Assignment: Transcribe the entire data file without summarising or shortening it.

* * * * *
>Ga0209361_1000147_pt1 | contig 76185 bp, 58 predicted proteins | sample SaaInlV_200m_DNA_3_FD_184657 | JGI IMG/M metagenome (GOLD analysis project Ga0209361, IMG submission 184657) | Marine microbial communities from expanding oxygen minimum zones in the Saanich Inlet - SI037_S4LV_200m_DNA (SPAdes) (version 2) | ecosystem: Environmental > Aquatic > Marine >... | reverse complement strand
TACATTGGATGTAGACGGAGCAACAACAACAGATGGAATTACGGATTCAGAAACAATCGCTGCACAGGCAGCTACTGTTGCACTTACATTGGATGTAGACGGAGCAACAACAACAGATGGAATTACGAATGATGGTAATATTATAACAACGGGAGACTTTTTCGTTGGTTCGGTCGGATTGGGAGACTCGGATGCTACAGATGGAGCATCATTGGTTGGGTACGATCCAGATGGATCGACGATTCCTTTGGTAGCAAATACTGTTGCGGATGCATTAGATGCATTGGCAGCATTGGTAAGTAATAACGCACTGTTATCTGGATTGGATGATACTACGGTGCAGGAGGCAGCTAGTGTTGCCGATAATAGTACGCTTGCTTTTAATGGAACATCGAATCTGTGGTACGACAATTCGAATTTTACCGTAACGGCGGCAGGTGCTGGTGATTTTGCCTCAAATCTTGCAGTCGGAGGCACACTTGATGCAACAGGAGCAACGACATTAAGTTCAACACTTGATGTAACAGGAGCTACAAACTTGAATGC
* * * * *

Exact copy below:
>Ga0209361_1000147_pt1 | contig 76185 bp, 58 predicted proteins | sample SaaInlV_200m_DNA_3_FD_184657 | JGI IMG/M metagenome (GOLD analysis project Ga0209361, IMG submission 184657) | Marine microbial communities from expanding oxygen minimum zones in the Saanich Inlet - SI037_S4LV_200m_DNA (SPAdes) (version 2) | ecosystem: Environmental > Aquatic > Marine >... | reverse complement strand
TACATTGGATGTAGACGGAGCAACAACAACAGATGGAATTACGGATTCAGAAACAATCGCTGCACAGGCAGCTACTGTTGCACTTACATTGGATGTAGACGGAGCAACAACAACAGATGGAATTACGAATGATGGTAATATTATAACAACGGGAGACTTTTTCGTTGGTTCGGTCGGATTGGGAGACTCGGATGCTACAGATGGAGCATCATTGGTTGGGTACGATCCAGATGGATCGACGATTCCTTTGGTAGCAAATACTGTTGCGGATGCATTAGATGCATTGGCAGCATTGGTAAGTAATAACGCACTGTTATCTGGATTGGATGATACTACGGTGCAGGAGGCAGCTAGTGTTGCCGATAATAGTACGCTTGCTTTTAATGGAACATCGAATCTGTGGTACGACAATTCGAATTTTACCGTAACGGCGGCAGGTGCTGGTGATTTTGCCTCAAATCTTGCAGTCGGAGGCACACTTGATGCAACAGGAGCAACGACATTAAGTTCAACACTTGATGTAACAGGAGCTACAAACTTGAATGC